The Righteous, Just and Faithful One

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What are you an “expert in?

Malcom Gladwell in his book “Outliers” suggests that to become an “expert”, in any area we need 10,000 hours of deliberate practice. That seems like a lot but if we think about it, it is attainable for any of us to be an expert in something.

Being an expert is living out the “practice”.

Expertise is not about just knowledge and what we know but what we do with what we know.

Psalm 119 is not about knowledge but about how to live.

Psalm 119 is more concerned with a commitment to live out the commands of the Lord, not just knowing what they are. Yes in order to know how best to live we must “know” some basics.
Proverbs 1:7 NIV
The fear of the Lord is the beginning of knowledge, but fools despise wisdom and instruction.
Psalm 111:10 NIV
The fear of the Lord is the beginning of wisdom; all who follow his precepts have good understanding. To him belongs eternal praise.
Scripture reveals God.
In a world which is looking for God and hope and healing in many of places we cannot forget the source of true revelation; Scripture. Yes, our world reveals God in a general sense but Scripture gives us “specifics”.

God is right, always.

There is absolute truth. There is someone who is perfect. There is 1 person is always does right. This is the Lord.

We fail, intentionally and unintentionally.

In verse 176 we see this theme. What is interesting is that some scholars believe that what is remarked here is not the willful wandering away from but the unintentional path of a sheep and the negligence of the shepherd who is to guide. The Psalmist is not saying God was negligent because he is always righteous, but that the sheep has unintentionally focused on other things.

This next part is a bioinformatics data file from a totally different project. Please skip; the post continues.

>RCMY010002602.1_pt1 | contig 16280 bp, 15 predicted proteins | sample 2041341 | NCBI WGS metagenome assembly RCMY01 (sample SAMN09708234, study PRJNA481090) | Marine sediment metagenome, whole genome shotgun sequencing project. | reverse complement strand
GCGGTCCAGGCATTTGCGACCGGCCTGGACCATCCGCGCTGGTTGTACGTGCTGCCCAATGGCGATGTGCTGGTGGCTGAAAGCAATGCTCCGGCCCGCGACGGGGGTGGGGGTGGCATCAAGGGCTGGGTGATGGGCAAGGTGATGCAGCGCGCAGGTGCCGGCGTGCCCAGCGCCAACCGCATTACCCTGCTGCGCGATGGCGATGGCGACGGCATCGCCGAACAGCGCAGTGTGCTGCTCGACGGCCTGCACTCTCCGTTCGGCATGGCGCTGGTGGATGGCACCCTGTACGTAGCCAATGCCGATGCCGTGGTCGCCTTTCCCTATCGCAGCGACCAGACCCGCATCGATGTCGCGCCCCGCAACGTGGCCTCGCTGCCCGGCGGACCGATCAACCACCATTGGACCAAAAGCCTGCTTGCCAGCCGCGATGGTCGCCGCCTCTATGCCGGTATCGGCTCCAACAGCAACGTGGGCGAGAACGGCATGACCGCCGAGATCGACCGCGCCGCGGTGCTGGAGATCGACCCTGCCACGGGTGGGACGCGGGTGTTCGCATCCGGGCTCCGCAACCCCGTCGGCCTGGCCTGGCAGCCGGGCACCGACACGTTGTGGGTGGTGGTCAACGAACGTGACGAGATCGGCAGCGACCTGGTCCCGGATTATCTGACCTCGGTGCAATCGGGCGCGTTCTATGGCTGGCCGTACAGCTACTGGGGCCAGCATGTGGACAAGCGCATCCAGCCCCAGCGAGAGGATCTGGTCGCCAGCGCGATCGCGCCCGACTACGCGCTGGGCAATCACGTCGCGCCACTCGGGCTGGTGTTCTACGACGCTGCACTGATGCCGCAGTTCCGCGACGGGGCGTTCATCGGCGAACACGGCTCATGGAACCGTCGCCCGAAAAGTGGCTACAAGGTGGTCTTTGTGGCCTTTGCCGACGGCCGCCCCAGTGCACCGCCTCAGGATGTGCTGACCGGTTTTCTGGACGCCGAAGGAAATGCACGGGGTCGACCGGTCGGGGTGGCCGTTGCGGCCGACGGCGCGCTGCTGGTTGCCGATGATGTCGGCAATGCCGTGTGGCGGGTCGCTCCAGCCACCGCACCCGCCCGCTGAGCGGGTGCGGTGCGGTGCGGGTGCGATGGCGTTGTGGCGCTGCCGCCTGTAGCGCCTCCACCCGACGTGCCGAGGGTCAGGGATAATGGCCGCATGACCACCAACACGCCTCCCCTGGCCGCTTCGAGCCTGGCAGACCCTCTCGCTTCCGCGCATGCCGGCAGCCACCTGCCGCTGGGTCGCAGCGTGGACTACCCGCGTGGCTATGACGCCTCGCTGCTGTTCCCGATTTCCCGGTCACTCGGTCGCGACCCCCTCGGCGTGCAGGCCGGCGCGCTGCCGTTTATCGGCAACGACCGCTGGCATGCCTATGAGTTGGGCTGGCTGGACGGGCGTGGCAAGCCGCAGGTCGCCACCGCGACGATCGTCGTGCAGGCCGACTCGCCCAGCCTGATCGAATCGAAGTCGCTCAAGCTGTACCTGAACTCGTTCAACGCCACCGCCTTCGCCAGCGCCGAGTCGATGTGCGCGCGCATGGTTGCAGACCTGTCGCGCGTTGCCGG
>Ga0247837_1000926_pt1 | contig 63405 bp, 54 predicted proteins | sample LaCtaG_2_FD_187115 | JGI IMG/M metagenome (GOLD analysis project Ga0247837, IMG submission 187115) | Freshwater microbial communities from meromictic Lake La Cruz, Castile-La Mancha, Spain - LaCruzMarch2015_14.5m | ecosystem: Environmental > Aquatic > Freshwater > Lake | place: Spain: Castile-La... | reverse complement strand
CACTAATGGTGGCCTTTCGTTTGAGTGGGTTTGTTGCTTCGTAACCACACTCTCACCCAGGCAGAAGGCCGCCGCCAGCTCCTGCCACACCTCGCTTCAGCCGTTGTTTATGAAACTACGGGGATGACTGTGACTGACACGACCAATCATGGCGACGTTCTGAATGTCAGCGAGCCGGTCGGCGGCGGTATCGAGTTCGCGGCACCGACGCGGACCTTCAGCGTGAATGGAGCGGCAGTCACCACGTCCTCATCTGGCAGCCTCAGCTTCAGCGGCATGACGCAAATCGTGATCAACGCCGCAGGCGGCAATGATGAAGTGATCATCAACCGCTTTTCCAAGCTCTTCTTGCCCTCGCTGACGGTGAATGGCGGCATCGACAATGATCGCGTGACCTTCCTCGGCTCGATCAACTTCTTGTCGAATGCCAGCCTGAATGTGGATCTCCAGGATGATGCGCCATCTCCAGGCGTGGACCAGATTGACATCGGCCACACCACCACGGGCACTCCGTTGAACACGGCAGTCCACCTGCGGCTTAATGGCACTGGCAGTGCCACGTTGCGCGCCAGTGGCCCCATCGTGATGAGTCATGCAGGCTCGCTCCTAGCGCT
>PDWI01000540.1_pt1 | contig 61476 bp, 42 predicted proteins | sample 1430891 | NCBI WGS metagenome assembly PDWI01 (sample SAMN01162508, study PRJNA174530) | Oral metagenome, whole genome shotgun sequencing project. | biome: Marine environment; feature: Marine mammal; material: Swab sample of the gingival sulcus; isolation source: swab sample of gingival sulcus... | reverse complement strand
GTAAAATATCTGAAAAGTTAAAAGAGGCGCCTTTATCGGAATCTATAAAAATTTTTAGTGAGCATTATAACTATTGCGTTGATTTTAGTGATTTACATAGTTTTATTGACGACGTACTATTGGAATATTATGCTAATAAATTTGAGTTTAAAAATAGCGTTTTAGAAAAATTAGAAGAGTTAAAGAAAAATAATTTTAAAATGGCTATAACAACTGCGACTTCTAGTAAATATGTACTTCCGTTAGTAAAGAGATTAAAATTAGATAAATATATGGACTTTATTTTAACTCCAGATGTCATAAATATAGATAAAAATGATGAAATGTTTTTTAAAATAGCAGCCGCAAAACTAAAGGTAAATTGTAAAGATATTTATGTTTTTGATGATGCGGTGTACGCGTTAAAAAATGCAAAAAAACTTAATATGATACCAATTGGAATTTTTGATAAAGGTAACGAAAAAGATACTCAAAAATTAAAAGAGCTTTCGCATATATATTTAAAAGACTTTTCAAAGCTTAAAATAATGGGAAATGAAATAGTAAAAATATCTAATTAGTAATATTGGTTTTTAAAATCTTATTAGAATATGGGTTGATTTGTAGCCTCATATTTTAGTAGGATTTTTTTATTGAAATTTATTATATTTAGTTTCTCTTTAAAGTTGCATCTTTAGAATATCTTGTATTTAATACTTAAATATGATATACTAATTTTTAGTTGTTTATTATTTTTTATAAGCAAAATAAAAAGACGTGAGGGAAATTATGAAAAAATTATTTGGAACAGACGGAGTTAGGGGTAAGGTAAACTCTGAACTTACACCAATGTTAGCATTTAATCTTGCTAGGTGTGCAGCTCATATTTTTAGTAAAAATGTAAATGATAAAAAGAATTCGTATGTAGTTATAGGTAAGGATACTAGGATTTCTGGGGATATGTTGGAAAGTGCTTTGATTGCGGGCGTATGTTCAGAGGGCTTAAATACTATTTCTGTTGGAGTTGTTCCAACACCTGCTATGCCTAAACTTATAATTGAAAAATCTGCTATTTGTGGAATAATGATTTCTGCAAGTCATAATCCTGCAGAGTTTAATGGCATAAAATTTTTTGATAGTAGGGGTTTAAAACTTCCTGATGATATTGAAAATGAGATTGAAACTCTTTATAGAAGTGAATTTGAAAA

God’s ways are always just.

Closely tied to righteousness is the concept of justice. We live in a world where justice does not always happen. In fact, sometimes I think we forget that justice is not cold and always hard. This trait of God reminds us that he, and he alone, is the judge.

God faithfully carries out his justice.

We can have hope because God does not change his ways nor goes a different way. His faithfulness is present to all of us. I think this is in part why the Jews would remind themselves, and God, of when they said, “The God of Abraham, Isaac and Jacob.”

In Christ, we are made right because of His faithfulness and justice.

This is an announcement of that which is true. The declaration does not make one righteous but state what is true. As in the court of law the verdict does not all the sudden make one innocent of guilty but declares what is already true.
Romans 3:21–26 NIV
But now apart from the law the righteousness of God has been made known, to which the Law and the Prophets testify. This righteousness is given through faith in Jesus Christ to all who believe. There is no difference between Jew and Gentile, for all have sinned and fall short of the glory of God, and all are justified freely by his grace through the redemption that came by Christ Jesus. God presented Christ as a sacrifice of atonement, through the shedding of his blood—to be received by faith. He did this to demonstrate his righteousness, because in his forbearance he had left the sins committed beforehand unpunished—he did it to demonstrate his righteousness at the present time, so as to be just and the one who justifies those who have faith in Jesus.

Our hope is found in Christ, our salvation.

Our only hope is that in Christ we can be declared “right” before God, as one not offending Him or His Word. You cannot have this revealed to you from creation but only in His word.

Be an expert in Christ.

How? By living out His commands as found in His Word.
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